I'm the primary breadwinner in our household, and without me earning anything, our entire future was up in the air. Would we have to go into debt to pay for part of the wedding (to allocate some of that money to cover basic living expenses now, or the down payment)?
Even scarier for me: what would the bank say about it? Would we be able to secure financing?
A Sobering Walk
My wife always drove me to work, so I walked home at 8:30 that morning after getting laid off. It was about 25 degrees outside, and I had a mile and a half walk to think about all sorts of things that were at risk.
In that moment I knew I had two decisions.
I could either go home and wallow in self-defeat, or I could accept what happened and figure out how to save our wedding, our house, and our general sense of security. I chose the latter.
It took me 5 weeks to find work again, but it wasn't all bad. I broke into a new industry, got an effective 20% hourly pay increase, and don't have to be on call 24/7. We've bolstered our emergency fund, threw the most amazing wedding, and have our down payment taken care of.
The bank actually likes that I'm no longer at a start-up. Getting laid off and taking control of our financial situation for real – as in, actually budgeting and actually following that budget – prompted me to start my blog, in part to share my thoughts and keep me accountable.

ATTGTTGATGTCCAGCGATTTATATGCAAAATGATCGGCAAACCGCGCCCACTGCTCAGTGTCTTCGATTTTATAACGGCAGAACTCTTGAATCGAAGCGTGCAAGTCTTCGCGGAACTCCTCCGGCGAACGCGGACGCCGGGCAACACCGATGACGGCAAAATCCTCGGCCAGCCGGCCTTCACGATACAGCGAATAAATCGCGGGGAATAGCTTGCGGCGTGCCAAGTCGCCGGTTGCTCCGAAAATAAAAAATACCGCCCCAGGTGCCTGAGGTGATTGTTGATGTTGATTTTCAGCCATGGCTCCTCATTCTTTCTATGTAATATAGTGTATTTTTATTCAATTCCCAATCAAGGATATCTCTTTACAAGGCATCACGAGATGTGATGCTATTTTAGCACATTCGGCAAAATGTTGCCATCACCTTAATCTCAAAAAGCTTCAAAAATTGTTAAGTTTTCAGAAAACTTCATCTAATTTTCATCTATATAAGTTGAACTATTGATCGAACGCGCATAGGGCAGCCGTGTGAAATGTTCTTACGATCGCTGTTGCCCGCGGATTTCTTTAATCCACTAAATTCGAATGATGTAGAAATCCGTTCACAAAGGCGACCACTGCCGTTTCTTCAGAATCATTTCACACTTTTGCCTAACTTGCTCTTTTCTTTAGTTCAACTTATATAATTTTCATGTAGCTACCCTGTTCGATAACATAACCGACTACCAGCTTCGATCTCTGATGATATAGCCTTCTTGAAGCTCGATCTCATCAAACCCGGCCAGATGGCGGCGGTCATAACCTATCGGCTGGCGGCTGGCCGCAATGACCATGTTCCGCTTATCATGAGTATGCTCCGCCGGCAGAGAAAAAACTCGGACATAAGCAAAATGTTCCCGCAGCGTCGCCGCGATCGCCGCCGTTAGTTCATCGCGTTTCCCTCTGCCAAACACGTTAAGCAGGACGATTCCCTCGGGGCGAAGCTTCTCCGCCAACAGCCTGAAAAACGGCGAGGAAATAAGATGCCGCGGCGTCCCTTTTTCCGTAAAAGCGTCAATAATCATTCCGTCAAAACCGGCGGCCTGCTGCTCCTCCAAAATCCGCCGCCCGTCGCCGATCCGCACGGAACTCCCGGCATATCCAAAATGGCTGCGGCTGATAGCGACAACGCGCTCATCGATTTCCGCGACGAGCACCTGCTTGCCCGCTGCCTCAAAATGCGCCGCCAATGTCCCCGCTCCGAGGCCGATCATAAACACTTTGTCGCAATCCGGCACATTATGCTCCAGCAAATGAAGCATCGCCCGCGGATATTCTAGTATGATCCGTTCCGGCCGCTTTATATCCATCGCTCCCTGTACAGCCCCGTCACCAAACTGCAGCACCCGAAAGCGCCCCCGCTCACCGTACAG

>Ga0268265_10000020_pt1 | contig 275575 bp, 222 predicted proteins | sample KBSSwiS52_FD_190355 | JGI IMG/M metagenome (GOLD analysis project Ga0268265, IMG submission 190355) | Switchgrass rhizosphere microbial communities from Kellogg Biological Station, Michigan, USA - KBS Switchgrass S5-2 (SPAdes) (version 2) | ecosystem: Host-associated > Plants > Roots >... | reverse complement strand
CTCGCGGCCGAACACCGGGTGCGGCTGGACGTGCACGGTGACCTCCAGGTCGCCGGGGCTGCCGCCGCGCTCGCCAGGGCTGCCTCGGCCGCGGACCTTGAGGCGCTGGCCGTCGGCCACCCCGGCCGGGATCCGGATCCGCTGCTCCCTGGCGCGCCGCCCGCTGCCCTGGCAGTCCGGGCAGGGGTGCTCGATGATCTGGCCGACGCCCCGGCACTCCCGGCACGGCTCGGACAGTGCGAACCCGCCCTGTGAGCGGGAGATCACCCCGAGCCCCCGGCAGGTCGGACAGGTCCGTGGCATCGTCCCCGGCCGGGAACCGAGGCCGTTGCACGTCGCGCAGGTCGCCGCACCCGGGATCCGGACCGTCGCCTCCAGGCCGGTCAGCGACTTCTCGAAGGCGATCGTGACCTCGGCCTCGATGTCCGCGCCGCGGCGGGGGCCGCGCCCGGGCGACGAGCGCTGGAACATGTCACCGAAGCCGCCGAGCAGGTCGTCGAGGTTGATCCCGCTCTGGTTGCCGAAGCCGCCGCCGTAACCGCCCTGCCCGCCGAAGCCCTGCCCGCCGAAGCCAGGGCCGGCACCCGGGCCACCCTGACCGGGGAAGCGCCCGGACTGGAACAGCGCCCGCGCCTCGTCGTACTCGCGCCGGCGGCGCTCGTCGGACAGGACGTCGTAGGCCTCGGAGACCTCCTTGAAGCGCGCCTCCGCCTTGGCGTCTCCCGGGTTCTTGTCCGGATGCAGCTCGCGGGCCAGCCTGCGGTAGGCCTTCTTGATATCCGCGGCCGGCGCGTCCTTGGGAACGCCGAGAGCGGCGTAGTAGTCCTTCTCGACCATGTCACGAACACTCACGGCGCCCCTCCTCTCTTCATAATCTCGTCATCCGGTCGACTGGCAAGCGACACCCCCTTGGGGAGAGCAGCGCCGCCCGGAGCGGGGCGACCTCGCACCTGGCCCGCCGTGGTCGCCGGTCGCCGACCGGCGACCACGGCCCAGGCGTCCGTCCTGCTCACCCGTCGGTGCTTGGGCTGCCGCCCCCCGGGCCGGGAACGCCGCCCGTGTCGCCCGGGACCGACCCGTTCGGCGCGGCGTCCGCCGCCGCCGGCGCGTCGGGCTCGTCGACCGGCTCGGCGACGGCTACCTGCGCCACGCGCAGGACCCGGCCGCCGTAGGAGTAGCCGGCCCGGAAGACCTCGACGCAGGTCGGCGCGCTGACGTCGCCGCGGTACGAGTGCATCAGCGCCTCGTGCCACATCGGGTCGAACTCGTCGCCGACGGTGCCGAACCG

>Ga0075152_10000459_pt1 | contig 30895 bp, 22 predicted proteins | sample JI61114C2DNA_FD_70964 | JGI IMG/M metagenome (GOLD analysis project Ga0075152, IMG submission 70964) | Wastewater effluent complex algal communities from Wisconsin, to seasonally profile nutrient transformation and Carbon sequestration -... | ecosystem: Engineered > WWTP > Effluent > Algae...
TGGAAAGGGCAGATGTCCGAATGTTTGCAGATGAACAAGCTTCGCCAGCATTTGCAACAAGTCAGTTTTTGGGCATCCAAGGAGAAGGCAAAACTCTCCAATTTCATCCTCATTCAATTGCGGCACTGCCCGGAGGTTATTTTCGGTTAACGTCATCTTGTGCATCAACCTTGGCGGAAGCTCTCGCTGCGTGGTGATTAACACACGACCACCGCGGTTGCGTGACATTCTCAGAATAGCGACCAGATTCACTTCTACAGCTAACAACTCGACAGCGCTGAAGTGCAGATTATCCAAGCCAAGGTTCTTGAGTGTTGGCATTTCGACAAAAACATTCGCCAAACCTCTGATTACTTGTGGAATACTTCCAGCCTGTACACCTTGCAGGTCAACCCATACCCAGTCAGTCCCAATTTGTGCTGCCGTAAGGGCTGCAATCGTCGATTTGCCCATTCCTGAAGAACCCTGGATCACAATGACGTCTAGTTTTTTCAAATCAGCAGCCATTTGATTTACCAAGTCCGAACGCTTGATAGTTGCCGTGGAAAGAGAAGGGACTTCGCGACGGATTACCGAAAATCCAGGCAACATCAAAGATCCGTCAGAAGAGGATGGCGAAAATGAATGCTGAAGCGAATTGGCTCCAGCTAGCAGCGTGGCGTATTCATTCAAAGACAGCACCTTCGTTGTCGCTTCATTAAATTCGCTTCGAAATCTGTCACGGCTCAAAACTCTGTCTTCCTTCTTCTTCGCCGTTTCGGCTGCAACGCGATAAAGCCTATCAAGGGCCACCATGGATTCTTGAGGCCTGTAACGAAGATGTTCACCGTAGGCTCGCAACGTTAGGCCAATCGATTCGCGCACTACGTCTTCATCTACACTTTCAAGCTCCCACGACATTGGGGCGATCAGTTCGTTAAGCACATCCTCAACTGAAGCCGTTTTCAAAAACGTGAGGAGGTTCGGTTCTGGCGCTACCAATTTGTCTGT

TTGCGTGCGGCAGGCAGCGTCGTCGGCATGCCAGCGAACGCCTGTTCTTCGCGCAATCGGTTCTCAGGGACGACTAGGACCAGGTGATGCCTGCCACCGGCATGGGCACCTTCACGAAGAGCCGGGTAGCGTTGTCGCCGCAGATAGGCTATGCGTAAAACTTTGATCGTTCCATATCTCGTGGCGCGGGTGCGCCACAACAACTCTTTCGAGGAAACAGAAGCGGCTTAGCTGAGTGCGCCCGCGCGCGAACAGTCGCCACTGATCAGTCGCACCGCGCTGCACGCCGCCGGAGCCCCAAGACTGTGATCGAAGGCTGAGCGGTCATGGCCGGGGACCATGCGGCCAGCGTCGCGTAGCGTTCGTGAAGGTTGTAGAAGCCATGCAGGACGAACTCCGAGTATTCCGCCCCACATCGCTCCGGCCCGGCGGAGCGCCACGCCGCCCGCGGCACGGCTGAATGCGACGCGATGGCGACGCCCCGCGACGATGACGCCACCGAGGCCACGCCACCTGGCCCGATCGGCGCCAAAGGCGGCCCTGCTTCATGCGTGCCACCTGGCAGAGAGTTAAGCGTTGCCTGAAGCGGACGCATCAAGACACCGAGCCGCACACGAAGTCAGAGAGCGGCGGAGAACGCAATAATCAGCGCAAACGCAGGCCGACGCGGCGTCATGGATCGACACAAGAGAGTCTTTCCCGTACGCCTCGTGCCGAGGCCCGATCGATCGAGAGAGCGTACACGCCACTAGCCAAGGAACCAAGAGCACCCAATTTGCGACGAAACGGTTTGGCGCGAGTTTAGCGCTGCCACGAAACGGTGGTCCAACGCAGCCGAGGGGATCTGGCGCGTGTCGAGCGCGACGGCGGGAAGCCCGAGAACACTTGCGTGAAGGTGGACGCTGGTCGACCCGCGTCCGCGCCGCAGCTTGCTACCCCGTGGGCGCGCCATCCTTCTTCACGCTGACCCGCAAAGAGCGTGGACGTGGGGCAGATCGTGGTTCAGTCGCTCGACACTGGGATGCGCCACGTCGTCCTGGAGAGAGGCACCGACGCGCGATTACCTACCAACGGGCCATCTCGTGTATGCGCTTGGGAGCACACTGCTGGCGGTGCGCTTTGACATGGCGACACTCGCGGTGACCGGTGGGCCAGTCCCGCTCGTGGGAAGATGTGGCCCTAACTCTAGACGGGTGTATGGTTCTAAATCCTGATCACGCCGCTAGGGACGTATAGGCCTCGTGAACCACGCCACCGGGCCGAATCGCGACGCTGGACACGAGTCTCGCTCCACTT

As bad as it was, getting laid off was an eye-opening Financial “Aha” Moment that turned out pretty dang good, all things considered.
Your Mileage May Vary
Everyone's Financial “Aha” Moment is different. Some people are overwhelmed by student loans and are annoyed at having to pay so much on them every month. Sometimes people reach their moment without any sort of real drastic circumstances.
Maybe it's the result of reading a good book or blog post, and just finally something clicked. Perhaps you haven't had one yet or had one and you didn't realize it until you looked back at your life.
Whether you needed a catalyst to take control of your psychology or not, being in charge of your money – instead of your money being in charge of you – is an important step toward the freedom to live the life you want.